The rise, they suggest, correlates directly to increasing conservative attitudes throughout the region.

On December 20, 2012, the United Nations General Assembly unanimously accepted a resolution on the elimination of female genital mutilation, saying that the practice affects between 100 and 140 million women and girls worldwide. But nearly a full year later, it appears the ban has had little to no effect in the southernmost tip of Southeast Asia.

More from GlobalPost: Debunking 5 misconceptions about female genital mutilation

A 2012 study conducted by Dr. Maznah Dahlui, an associate professor in Malaysia’s University of Malaya’s Department of Social and Preventive Medicine, found that 93.9 percent of Muslim women surveyed had been circumcised. In Indonesia, a 2010 Population Council study of six provinces indicated that between 86 and 100 percent of teenage girls had undergone the procedure. In both studies, 90 percent of Muslim women surveyed expressed support for the practice, claiming that it fulfills a religious obligation and fosters purity in women by controlling their sexual desire.

“Many people are doing it because they believe it is wajib or mandatory in Islam - a belief that was reinforced by a 2009 fatwa by Malaysia’s Islamic council that made it religious obligation,” said Suri Kempe, an activist from Muslim feminist organization, Sisters in Islam. “Yet there is nothing in the Qur’an that states that female circumcision is required. The bottom line is that Islam is not supposed to cause harm.”


China looks to a new industry: global vaccines

Opinion: For the first time, a Chinese vaccine manufacturer has been approved to sell a vaccine to international agencies. This could be a game-changer for the industry.
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A nurse inoculates a child against Japanese encephalitis, at a local hospital in Guangzhou, southern China's Guangdong province. (STR/AFP/Getty Images)

BEIJING — Last month the World Health Organization issued an obscure ruling with the potential to transform China’s vaccine industry – and with it, the health of the world’s poorest children.

China National Biotec Group (CNBG), a Beijing-based firm, became the first-ever Chinese vaccine manufacturer to receive WHO “pre-qualification,” a global seal of approval for quality, safety and efficacy. This designation allows CNBG to sell its vaccine against Japanese encephalitis to international agencies that purchase vaccines for people in low-income countries.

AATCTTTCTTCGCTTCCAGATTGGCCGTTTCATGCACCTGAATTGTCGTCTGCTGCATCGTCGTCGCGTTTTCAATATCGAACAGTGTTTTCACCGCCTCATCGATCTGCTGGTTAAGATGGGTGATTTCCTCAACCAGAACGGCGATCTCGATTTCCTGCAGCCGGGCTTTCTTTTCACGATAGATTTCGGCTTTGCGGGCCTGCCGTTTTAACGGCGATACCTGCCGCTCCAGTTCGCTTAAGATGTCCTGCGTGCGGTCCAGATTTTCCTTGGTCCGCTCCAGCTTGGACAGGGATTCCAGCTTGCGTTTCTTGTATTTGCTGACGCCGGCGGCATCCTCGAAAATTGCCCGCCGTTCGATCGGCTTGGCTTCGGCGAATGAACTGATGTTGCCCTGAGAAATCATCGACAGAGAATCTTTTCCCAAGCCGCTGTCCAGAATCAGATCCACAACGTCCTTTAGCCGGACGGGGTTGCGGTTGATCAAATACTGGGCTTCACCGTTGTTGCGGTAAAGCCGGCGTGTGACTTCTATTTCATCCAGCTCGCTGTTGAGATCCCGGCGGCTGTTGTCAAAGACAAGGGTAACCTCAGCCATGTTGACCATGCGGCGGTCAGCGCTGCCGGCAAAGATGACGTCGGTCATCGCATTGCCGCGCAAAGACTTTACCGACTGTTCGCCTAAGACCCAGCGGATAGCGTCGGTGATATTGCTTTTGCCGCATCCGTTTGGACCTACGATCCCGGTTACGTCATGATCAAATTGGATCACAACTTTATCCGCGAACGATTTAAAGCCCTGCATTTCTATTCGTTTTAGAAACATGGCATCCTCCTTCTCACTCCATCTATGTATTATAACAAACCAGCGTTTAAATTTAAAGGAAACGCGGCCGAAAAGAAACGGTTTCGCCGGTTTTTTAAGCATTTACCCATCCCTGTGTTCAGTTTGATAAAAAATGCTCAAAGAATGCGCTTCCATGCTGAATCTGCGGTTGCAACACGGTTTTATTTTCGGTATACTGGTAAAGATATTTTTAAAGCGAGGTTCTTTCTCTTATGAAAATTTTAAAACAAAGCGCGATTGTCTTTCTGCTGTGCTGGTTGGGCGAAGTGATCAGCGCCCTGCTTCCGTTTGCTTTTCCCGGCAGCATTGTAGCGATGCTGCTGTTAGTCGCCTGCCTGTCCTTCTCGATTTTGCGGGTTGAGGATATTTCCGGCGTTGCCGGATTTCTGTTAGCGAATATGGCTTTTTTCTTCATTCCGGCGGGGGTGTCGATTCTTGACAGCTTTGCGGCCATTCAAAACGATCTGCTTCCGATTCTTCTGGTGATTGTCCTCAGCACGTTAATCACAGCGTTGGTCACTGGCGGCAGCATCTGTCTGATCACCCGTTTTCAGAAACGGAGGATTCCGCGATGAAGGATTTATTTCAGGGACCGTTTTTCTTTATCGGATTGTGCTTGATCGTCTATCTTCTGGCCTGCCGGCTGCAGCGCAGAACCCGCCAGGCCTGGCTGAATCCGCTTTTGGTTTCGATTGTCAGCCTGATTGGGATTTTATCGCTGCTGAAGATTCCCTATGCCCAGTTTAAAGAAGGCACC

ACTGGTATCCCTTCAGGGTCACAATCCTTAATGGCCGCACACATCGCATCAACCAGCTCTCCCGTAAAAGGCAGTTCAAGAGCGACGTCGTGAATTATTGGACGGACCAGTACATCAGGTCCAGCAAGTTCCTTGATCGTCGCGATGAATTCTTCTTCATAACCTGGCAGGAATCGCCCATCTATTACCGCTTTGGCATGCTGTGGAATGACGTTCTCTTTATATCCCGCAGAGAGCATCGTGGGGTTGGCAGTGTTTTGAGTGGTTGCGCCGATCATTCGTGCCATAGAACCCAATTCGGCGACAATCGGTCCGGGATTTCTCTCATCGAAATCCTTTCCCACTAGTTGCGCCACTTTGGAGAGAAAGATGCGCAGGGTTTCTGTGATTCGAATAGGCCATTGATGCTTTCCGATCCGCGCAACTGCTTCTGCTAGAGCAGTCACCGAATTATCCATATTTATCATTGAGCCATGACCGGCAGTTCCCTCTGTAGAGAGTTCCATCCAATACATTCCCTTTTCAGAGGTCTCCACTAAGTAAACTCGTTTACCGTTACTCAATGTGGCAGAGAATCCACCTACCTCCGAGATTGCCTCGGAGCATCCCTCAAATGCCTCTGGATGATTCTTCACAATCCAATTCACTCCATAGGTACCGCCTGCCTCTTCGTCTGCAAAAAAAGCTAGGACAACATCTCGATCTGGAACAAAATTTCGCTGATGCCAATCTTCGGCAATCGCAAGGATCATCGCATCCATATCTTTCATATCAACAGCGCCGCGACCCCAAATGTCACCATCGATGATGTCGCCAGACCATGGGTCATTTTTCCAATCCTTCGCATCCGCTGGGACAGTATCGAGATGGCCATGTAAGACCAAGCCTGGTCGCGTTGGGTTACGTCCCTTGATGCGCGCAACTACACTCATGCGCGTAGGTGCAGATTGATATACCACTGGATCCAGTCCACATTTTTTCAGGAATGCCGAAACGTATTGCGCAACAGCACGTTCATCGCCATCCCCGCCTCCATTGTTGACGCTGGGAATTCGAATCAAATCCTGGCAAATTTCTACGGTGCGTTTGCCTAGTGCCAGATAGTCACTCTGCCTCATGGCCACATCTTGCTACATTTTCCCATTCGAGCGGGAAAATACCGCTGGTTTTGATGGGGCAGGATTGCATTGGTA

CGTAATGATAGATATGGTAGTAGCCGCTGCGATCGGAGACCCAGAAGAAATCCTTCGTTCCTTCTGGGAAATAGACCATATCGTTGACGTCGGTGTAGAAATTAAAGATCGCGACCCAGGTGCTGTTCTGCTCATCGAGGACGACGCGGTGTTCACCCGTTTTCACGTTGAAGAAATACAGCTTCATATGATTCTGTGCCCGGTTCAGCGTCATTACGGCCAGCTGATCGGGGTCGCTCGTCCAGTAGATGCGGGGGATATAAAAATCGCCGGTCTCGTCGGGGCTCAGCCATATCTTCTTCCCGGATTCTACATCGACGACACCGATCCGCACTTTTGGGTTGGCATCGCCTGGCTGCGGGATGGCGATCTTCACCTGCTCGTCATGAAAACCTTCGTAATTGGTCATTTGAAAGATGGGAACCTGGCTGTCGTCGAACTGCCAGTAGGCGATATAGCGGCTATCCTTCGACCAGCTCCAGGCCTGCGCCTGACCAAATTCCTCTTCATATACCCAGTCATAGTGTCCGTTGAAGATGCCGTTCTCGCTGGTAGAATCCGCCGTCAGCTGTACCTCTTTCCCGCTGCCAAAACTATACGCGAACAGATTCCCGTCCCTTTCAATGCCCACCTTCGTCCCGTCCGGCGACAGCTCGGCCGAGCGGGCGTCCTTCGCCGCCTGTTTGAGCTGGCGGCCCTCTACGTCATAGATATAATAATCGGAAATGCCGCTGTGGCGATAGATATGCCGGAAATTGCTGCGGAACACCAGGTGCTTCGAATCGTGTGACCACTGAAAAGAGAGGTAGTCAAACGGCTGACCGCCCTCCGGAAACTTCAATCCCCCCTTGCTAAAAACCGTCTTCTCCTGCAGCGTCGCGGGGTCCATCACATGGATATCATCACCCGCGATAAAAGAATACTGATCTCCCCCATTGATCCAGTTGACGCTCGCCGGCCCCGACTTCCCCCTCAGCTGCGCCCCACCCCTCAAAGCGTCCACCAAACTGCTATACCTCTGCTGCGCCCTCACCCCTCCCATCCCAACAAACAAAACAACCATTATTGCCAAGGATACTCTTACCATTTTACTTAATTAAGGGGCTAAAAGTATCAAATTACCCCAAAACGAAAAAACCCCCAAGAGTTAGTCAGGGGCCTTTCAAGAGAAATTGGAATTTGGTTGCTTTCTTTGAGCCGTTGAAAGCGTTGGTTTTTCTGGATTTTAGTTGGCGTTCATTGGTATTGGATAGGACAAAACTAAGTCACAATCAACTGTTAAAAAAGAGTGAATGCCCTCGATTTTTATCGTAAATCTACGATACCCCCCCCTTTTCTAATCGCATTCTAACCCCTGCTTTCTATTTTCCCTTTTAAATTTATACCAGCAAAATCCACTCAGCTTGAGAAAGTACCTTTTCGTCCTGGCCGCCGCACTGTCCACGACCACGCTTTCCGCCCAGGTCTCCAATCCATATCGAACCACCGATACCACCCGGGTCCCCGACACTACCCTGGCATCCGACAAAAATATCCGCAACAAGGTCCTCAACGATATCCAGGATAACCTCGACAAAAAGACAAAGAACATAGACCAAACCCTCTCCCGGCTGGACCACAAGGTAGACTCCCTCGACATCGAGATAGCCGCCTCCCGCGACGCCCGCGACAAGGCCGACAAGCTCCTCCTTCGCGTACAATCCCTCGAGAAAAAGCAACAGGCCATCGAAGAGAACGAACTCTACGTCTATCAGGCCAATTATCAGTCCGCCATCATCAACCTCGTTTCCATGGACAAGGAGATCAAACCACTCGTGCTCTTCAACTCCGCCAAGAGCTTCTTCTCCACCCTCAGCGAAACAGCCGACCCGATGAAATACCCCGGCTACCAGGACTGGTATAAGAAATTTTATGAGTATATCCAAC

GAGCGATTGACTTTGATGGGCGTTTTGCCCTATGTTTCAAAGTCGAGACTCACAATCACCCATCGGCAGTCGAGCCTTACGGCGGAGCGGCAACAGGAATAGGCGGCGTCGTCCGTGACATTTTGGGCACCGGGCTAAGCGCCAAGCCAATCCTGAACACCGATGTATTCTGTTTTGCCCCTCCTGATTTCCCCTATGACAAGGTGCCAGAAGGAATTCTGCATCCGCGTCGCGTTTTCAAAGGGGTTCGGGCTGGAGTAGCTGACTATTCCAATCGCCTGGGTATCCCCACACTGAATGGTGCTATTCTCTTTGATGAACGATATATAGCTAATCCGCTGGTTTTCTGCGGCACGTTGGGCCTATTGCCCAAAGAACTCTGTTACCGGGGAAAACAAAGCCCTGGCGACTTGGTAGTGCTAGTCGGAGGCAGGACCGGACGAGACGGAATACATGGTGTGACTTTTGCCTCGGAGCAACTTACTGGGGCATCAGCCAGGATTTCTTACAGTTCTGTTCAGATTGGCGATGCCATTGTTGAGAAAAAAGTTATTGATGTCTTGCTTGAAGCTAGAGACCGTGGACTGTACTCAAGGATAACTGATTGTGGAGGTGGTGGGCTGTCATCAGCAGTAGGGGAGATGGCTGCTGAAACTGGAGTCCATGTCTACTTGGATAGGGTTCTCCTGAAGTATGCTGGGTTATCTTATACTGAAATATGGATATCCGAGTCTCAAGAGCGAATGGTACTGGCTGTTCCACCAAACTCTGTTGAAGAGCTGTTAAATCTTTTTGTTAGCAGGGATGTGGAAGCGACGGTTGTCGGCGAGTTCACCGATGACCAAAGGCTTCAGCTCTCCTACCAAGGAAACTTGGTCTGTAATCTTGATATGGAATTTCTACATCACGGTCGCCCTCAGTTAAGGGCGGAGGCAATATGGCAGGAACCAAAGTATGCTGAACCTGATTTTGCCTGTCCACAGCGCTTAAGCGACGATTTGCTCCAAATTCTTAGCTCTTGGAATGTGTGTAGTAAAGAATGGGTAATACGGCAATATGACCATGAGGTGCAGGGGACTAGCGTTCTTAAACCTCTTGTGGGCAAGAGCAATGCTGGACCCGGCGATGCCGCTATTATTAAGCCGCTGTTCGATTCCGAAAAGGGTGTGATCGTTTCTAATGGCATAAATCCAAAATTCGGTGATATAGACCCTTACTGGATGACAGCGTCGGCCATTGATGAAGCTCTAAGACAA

The milestone represents a leap forward for control of a mosquito-borne disease that kills 15,000 children each year and causes permanent brain damage in thousands more. But the vaccine has the potential to be an even bigger leap for Chinese industry.


Right to food wins 'defensive battle' in World Trade Organization deal

Opinion: The Bali meeting yielded a flawed 'trade facilitation' agreement that still mostly benefits international trade firms.
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Fake dice are placed by activists from La Via Campesina while they hold a protest against the WTO at the 9th World Trade Organization (WTO) Ministerial Conference in Bali. (Adek Berry/AFP/Getty Images)

BALI, Indonesia — A tense and acrimonious four-day standoff ended Saturday morning at the World Trade Organization meeting in Bali.

A last-minute objection by Cuba and three Latin American allies held up the agreement Friday night, with Cuba objecting to the hypocrisy of a “trade facilitation” agreement – one part of the so-called Bali package – that ignored the United States’ discriminatory treatment of the island nation under the US trade embargo.

Overnight, text was added to reflect Cuba’s concern even if it did nothing to resolve the issue. Call it the story of the WTO.


How to achieve an AIDS-free generation? Ghana has a few ideas

In the last four years, mother-to-child transmission of HIV in Ghana declined by 76 percent. What's the secret to this success?
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A man walks in Accra past a Ghanaian volunteer campaigning against AIDS. (Kambou Sia/AFP/Getty Images)

New statistics from the United Nations released on World AIDS day this week have global health experts speculating about the possibility of an AIDS-free generation. 

Their hope lies in the cradle.

The number of children who contract the disease at birth from HIV-positive mothers dropped by more than half between 2005 and 2012, from 540,000 to 260,000, according to the report.

The decline in HIV among infants has been dramatic in a number of countries. Namibia cut infection by 58 percent between 2009 and 2012. Zimbabwe, Malawi, Botswana, Zambia and Ethiopia all reported reductions of at least 50 percent.

But “Ghana is the true leader in the fight against AIDS,” wrote Erin Hohlfelder, global health policy director for the nonprofit ONE, in a recent report. In the last four years, mother-to-child transmission of HIV in the country declined by 76 percent. 


In the Philippines, hope and despair are found among the rubble one month after Haiyan

Commentary: The international aid response to Typhoon Haiyan has been generous but needs to expand fast to help the millions struggling to cope.
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A man reconstructs his house at the bay of Tacloban, Leyte province on November 27, 2013. (NOEL CELIS/AFP/Getty Images)

BASEY, Philippines — Elegario Ocdol’s home has become rubble. Most of the house and its contents have vanished. Only jagged pieces of fabric, metal and crockery lie strewn across the stone floor — traces of a life reduced to a memory.

Ocdol, a 38-year-old elementary school teacher, used to lead a fairly ordinary life. He worked hard to provide for his wife Maricar and their five children, worried about his debts and went crab fishing regularly to help feed his family.

But on Friday, Nov. 8, his life — and the lives of millions of others — changed forever when Typhoon Haiyan struck the central Philippines. Nearly a month later, I drove with a team of Oxfam colleagues to the expanding front line of a crucial but challenged relief effort.